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It is well known that preposition must be followed by a verb in -ing form. I do see sentences in which it really occurs, for example,

This is crucial to building a good team.

He‘s not used to driving in London

However, I also see sentences where the preposition "to" is followed by a verb which is not in -ing form, for instance

This is watered to grow faster... (I thought it should be "This is watered to growing faster..." since "to" is a preposition)

The criteria used to improve performance... (I thought it should be "The criteria used to improving performance..." since "to" is a preposition)

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2 Answers 2

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In the first case, "to" is being used a as a preposition followed by a gerund, as you state.

In the latter case, "to" is being used as part of an infinitive, in particular an infinitive of purpose (see Wiktionary).

This infinitive serves to indicate the purpose of an action. So "the criteria used to improve performance" means "the criteria used for the purpose of improving performance."

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    Technically this particular example doesn't disprove the rule that "a preposition must be followed by a verb in -ing form." Here "to" is not a preposition.
    – alphabet
    Jan 12, 2023 at 1:50
  • A very good source of info that complements your answer is here Jan 12, 2023 at 2:02
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You gave four examples:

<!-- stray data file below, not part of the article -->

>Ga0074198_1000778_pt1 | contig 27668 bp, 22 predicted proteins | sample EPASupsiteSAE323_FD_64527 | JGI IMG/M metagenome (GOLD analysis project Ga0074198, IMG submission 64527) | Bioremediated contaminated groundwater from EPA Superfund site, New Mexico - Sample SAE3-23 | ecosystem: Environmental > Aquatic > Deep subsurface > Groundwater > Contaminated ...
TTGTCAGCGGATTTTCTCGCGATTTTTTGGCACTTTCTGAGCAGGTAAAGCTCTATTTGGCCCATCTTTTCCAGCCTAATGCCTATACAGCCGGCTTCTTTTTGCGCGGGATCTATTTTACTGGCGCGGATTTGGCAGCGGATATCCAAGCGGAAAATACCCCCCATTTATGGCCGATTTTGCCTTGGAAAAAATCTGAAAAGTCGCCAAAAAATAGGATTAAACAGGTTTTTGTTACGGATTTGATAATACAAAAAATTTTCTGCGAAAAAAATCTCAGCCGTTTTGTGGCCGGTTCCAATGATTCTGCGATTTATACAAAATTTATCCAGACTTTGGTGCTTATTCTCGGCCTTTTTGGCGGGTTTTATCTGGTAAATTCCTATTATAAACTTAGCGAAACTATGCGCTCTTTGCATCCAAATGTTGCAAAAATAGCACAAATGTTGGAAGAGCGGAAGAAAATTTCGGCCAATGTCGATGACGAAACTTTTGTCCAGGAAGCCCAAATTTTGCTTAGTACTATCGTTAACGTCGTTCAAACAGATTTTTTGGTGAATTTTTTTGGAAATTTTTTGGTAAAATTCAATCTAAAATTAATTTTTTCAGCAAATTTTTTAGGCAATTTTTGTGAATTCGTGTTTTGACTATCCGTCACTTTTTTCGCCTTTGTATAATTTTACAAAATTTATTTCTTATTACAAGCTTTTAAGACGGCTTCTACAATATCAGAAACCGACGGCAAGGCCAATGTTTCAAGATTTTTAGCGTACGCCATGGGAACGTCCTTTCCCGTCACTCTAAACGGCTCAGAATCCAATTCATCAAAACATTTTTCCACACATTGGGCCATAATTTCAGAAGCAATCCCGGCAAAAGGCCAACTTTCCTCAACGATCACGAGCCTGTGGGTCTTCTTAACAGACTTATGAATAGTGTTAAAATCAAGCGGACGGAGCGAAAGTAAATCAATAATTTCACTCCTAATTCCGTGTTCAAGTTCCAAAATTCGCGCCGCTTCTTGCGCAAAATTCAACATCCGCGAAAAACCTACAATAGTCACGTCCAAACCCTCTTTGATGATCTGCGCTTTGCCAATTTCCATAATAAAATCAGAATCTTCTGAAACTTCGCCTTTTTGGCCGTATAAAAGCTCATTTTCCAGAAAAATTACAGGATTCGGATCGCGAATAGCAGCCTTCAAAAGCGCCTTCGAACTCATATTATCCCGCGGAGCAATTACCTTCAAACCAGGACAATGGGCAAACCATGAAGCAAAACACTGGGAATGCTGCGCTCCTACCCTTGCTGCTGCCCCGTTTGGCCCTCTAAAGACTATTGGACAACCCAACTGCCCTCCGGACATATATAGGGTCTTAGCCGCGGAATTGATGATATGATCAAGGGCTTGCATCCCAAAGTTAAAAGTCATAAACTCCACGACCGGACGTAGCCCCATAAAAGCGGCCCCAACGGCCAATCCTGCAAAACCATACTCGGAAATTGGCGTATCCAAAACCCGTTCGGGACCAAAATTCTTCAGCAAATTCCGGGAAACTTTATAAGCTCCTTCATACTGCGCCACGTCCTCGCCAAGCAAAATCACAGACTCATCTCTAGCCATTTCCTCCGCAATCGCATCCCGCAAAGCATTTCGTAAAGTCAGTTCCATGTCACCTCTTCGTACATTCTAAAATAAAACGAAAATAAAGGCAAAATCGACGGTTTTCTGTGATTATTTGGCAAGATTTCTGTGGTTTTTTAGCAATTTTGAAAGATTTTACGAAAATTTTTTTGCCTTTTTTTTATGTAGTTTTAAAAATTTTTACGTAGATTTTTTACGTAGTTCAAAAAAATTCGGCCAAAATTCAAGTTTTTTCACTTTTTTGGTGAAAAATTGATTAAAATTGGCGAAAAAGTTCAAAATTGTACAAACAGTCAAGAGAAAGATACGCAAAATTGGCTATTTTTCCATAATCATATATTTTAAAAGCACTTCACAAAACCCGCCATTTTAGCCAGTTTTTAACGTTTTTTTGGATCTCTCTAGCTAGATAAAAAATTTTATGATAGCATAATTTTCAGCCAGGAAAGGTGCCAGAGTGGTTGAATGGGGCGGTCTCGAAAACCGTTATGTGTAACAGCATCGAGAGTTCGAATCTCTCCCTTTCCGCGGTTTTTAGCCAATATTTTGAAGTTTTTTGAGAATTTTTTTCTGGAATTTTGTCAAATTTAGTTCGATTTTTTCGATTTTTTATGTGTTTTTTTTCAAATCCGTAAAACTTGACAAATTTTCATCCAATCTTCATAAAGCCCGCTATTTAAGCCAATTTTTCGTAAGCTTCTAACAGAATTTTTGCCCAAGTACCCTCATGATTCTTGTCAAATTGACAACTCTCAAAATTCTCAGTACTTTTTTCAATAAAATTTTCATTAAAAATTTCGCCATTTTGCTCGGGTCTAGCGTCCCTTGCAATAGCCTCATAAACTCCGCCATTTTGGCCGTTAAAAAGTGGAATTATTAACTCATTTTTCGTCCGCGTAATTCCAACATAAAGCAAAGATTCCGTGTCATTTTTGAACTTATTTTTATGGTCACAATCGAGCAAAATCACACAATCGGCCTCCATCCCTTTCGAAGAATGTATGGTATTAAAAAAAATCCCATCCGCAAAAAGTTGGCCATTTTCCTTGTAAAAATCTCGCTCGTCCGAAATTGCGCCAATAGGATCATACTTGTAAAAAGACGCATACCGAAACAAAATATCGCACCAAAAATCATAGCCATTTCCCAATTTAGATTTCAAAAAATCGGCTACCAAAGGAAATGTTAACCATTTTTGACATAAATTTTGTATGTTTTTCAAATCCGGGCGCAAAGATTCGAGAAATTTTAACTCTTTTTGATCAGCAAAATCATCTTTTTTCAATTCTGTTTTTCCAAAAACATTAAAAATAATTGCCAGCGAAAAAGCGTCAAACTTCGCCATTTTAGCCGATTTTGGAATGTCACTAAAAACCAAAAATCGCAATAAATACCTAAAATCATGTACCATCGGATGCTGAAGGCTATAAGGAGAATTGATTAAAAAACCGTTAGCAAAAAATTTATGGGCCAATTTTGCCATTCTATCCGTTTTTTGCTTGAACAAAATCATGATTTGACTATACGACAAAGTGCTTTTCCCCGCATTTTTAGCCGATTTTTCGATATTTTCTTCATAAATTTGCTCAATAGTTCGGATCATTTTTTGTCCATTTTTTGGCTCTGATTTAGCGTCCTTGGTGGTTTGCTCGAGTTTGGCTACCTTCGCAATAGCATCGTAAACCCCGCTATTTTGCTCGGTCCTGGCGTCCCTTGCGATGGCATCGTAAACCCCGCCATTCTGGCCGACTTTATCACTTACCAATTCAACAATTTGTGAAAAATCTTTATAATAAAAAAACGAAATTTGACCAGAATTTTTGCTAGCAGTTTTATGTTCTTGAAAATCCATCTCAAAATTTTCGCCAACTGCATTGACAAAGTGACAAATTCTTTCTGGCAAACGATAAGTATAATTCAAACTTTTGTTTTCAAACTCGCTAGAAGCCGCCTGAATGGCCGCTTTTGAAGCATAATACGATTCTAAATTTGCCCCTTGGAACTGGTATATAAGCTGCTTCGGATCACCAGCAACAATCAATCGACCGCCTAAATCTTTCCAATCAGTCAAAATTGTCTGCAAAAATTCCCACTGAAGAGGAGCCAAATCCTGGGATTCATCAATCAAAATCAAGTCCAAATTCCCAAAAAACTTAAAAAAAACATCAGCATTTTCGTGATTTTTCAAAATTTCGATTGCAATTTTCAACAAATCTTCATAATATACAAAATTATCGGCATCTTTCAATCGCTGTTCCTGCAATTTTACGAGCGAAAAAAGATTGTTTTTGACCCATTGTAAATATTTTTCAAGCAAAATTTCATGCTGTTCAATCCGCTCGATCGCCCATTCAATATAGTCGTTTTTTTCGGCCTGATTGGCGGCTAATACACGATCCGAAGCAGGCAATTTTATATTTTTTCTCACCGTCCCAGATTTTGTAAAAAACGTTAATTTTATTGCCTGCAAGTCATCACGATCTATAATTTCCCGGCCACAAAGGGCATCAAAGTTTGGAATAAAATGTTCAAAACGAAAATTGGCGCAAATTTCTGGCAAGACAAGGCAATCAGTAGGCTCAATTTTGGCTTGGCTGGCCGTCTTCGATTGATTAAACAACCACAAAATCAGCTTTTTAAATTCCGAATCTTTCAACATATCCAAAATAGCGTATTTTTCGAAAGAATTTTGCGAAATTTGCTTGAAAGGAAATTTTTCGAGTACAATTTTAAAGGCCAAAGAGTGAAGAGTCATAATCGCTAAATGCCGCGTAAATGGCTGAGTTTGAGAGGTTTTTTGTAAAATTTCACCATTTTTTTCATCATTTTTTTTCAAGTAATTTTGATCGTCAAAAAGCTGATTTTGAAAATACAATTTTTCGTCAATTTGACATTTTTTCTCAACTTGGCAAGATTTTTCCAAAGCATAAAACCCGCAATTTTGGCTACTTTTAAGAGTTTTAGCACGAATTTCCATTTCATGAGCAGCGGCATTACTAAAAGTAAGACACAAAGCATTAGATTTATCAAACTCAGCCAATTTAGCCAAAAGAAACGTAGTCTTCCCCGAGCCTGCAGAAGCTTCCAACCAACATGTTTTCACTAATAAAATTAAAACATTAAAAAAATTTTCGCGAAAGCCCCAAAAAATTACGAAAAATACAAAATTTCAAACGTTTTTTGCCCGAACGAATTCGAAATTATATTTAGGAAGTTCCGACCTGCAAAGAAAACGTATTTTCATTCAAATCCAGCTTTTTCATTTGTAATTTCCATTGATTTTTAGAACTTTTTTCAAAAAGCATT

1. This is crucial to building a good team.
  2. He‘s not used to driving in London
  3. This is watered to grow faster...
  4. The criteria used to improve performance...

1 = This is vital to/for building a good team. 2 = He is not accustomed to driving in London. 3 = This is watered in order to grow faster...

Please note the difference between 1 and 3: in 1 'to' is placed after an adjective whereas in 3 it appears after a verb.

Please note as well the difference between 2 and 4: in 2 we have structure 'to be used to sth', but in 4 'used to' appears after a plural noun.

In 4 'used to' may be a modal (or auiliary) verb as 'I used to run a lot when I was young' denoting a past habit (mainly in BrE. See The Oxford English Grammar, p.155 4.29 Auxiliaries [11]-[13], ISBN 0-19-861250-8 or Penguim Students' Grammar of English, p.118 10.27 Used to, ISBN 0-14-080982-1). It may also be a verb 'use' in Past Tense as in 'The hammer used to break the window ...' Without the rest of the sentence I cannot be sure how to classify 'used to' in 4.

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